Firstly, robustness against changes in surroundings refers to suppressing degradation of the accuracy of positioning even if differences arise between the map and the actual surroundings due to some changes in facilities at operation sites. This is needed because, in an environment where autonomous vehicles operate, the actual surroundings often differ from the map due to carts being temporarily left out and other reasons. Such change-induced positioning errors are particularly prone to happening if the change occurs in an area close to the laser scanner. The reason is because the point clouds resulting from measurements close to the laser scanner have a higher density due to the structure of the laser scanner, which carries out measurement by irradiating lasers in various different directions with its rotating sensor head. When performing matching, therefore, these high-density point clouds tend to occur in regions of the grid that are close to the laser scanner (see Figure 2). Accordingly, it is intended to reduce matching error by deleting some of the points in the point cloud (scan data) that belong to regions close to the laser scanner, thereby reducing the density for this region and giving more weight to matching points on the map in regions distant from the laser scanner. Moreover, the larger the grid spacing of the map (that is, the lower its resolution), the more the point cloud will be concentrated in certain blocks of the grid with the consequence that matching errors are more likely to occur. To deal with this, the lower the resolution of the map is, the more points are deleted from the point cloud.

    Next, when it comes to the rapidity of processing, it is intended to speed up the positioning processing so as to keep up with the scanning cycle of the laser scanner used on autonomous vehicles. To be more precise, this speed improvement was achieved according to the framework of coarse-to-fine processing. This is a technique commonly used in image processing whereby matching is initially performed using low-resolution images, after which further matching using high-resolution images is performed only around the edges of this initial matching result. This makes the processing faster by narrowing down the search scope. In this case, separate high- and low-resolution maps are prepared for use in the positioning matching process, with an initial rough match being obtained using the low-resolution map and then a detailed match using the high-resolution map. In matching with low-resolution maps as described above, matching errors easily occur due to the loss of geometric features in association with the lower resolution of the maps. For this reason, when the low-resolution images are created, image processing is performed to preserve geometric features such as edges to reduce such errors.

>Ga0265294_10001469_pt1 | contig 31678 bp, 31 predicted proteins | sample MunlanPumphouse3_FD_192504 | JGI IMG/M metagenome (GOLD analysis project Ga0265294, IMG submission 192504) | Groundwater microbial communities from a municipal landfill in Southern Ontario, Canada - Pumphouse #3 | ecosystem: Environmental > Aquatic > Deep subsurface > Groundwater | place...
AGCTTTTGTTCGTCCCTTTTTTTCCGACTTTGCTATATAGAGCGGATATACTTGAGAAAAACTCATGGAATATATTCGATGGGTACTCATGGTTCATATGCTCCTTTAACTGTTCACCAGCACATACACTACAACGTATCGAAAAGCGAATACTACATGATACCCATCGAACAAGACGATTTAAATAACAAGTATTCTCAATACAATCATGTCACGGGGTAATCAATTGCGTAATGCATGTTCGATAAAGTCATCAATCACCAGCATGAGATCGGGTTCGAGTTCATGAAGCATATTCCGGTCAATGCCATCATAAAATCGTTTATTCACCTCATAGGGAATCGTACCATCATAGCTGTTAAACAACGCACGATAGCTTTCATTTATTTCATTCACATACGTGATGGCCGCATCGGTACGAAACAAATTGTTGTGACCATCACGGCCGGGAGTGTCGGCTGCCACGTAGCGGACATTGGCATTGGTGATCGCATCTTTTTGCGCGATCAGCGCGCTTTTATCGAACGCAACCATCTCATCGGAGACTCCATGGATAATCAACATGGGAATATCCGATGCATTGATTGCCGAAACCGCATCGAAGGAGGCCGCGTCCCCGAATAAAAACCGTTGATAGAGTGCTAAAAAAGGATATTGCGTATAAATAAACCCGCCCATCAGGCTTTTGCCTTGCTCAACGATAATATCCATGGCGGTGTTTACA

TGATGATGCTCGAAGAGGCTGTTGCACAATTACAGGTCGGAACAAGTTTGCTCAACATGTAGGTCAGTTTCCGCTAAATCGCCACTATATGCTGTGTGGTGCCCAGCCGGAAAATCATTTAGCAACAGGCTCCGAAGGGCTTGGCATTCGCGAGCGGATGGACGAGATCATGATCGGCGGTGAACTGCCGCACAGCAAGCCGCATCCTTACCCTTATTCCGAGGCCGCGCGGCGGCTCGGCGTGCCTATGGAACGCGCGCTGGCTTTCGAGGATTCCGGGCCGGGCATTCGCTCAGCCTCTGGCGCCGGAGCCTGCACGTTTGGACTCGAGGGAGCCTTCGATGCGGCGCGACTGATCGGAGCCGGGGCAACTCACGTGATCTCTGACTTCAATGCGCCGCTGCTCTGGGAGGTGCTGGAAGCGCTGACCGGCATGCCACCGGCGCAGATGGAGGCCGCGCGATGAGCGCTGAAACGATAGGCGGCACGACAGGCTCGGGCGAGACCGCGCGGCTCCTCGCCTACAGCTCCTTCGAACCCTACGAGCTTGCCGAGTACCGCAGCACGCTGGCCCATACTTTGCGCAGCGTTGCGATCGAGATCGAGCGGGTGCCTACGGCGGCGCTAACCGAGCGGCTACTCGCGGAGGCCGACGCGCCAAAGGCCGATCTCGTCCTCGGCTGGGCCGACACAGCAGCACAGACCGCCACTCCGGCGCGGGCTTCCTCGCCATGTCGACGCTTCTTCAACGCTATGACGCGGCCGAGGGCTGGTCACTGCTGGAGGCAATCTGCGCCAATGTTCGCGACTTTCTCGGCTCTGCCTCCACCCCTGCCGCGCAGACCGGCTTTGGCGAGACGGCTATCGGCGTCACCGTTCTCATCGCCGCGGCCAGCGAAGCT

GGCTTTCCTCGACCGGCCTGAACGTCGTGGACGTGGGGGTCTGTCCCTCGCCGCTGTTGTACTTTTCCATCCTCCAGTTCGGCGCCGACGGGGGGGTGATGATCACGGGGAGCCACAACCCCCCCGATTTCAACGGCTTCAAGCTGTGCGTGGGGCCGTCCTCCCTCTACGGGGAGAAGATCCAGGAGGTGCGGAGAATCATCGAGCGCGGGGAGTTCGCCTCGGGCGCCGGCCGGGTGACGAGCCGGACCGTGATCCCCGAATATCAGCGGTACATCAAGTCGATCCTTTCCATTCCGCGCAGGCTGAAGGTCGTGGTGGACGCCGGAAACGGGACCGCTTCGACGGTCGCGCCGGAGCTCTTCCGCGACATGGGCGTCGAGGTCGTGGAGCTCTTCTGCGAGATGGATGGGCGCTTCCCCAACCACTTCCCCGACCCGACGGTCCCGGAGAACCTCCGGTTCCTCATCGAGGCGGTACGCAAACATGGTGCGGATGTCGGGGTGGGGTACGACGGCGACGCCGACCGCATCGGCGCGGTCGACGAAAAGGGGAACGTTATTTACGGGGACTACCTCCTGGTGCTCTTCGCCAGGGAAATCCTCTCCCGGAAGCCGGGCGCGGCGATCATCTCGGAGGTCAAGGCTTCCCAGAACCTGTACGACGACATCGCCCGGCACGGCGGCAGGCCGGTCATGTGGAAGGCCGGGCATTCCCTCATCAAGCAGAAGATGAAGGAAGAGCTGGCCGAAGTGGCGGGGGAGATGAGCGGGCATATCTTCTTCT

Figure 2—Positioning Performed by Matching Scan Data to a MapMatching is performed to align the scan data with a map in a way that results in the highest ratio of overlap. When there are differences between the map and the actual surroundings in the region close to the measurement position (left), it may cause an error in the matching result (right). ICHIDAS reduces this error by adjusting the density of the measurement point cloud that constitutes the scan data.

    2.3 Map Generation Function

    Positioning is performed by matching scan data to a map of the surroundings, which is an occupancy grid map. The occupancy grids herein refer to grids that are created by splitting up the space, and are used to represent the geometric features of walls and facilities by recording the existence probability per grid in the surroundings. In this way, the map of the surroundings takes the form of a bitmap image, and its pixel values are recorded with the existence probability of an object based on the existence of the laser reflection when the surroundings are scanned.